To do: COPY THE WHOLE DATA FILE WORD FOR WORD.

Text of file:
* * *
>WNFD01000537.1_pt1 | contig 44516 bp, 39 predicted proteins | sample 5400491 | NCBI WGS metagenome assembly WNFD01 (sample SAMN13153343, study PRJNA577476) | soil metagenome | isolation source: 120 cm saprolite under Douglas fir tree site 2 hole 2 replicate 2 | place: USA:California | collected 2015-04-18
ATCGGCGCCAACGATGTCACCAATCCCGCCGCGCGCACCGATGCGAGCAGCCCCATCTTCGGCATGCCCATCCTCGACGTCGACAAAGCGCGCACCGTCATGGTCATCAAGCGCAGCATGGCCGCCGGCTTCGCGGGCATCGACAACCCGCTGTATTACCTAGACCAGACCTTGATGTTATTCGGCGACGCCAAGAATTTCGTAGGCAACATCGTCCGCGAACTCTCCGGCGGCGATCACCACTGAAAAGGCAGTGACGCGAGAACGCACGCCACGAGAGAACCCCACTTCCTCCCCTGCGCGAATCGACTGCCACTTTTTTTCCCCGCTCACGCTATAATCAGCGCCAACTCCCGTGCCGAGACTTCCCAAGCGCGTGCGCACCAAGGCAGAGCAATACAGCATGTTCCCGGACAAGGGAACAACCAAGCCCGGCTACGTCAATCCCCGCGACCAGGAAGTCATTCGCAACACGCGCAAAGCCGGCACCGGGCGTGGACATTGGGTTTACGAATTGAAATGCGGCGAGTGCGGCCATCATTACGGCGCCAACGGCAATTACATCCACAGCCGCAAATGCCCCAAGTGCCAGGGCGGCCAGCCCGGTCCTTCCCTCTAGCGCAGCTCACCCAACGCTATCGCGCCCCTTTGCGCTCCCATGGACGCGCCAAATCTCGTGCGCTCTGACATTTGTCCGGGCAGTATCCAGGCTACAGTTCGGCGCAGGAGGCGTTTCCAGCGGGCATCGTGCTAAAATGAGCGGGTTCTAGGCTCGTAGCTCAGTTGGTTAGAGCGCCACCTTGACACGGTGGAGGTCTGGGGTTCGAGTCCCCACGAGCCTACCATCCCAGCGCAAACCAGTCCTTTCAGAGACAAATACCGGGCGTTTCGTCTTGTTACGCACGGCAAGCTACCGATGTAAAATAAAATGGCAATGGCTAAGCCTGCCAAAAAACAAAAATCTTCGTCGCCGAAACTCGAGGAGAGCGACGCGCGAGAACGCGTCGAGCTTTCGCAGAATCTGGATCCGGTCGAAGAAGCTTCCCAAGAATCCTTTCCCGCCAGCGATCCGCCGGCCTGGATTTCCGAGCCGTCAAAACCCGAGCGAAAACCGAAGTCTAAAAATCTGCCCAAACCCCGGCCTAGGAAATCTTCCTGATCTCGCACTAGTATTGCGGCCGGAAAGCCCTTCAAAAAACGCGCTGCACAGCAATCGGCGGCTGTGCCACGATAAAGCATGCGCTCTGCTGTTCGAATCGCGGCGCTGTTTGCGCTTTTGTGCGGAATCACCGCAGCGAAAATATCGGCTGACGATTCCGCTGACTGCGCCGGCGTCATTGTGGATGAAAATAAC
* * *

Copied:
>WNFD01000537.1_pt1 | contig 44516 bp, 39 predicted proteins | sample 5400491 | NCBI WGS metagenome assembly WNFD01 (sample SAMN13153343, study PRJNA577476) | soil metagenome | isolation source: 120 cm saprolite under Douglas fir tree site 2 hole 2 replicate 2 | place: USA:California | collected 2015-04-18
ATCGGCGCCAACGATGTCACCAATCCCGCCGCGCGCACCGATGCGAGCAGCCCCATCTTCGGCATGCCCATCCTCGACGTCGACAAAGCGCGCACCGTCATGGTCATCAAGCGCAGCATGGCCGCCGGCTTCGCGGGCATCGACAACCCGCTGTATTACCTAGACCAGACCTTGATGTTATTCGGCGACGCCAAGAATTTCGTAGGCAACATCGTCCGCGAACTCTCCGGCGGCGATCACCACTGAAAAGGCAGTGACGCGAGAACGCACGCCACGAGAGAACCCCACTTCCTCCCCTGCGCGAATCGACTGCCACTTTTTTTCCCCGCTCACGCTATAATCAGCGCCAACTCCCGTGCCGAGACTTCCCAAGCGCGTGCGCACCAAGGCAGAGCAATACAGCATGTTCCCGGACAAGGGAACAACCAAGCCCGGCTACGTCAATCCCCGCGACCAGGAAGTCATTCGCAACACGCGCAAAGCCGGCACCGGGCGTGGACATTGGGTTTACGAATTGAAATGCGGCGAGTGCGGCCATCATTACGGCGCCAACGGCAATTACATCCACAGCCGCAAATGCCCCAAGTGCCAGGGCGGCCAGCCCGGTCCTTCCCTCTAGCGCAGCTCACCCAACGCTATCGCGCCCCTTTGCGCTCCCATGGACGCGCCAAATCTCGTGCGCTCTGACATTTGTCCGGGCAGTATCCAGGCTACAGTTCGGCGCAGGAGGCGTTTCCAGCGGGCATCGTGCTAAAATGAGCGGGTTCTAGGCTCGTAGCTCAGTTGGTTAGAGCGCCACCTTGACACGGTGGAGGTCTGGGGTTCGAGTCCCCACGAGCCTACCATCCCAGCGCAAACCAGTCCTTTCAGAGACAAATACCGGGCGTTTCGTCTTGTTACGCACGGCAAGCTACCGATGTAAAATAAAATGGCAATGGCTAAGCCTGCCAAAAAACAAAAATCTTCGTCGCCGAAACTCGAGGAGAGCGACGCGCGAGAACGCGTCGAGCTTTCGCAGAATCTGGATCCGGTCGAAGAAGCTTCCCAAGAATCCTTTCCCGCCAGCGATCCGCCGGCCTGGATTTCCGAGCCGTCAAAACCCGAGCGAAAACCGAAGTCTAAAAATCTGCCCAAACCCCGGCCTAGGAAATCTTCCTGATCTCGCACTAGTATTGCGGCCGGAAAGCCCTTCAAAAAACGCGCTGCACAGCAATCGGCGGCTGTGCCACGATAAAGCATGCGCTCTGCTGTTCGAATCGCGGCGCTGTTTGCGCTTTTGTGCGGAATCACCGCAGCGAAAATATCGGCTGACGATTCCGCTGACTGCGCCGGCGTCATTGTGGATGAAAATAAC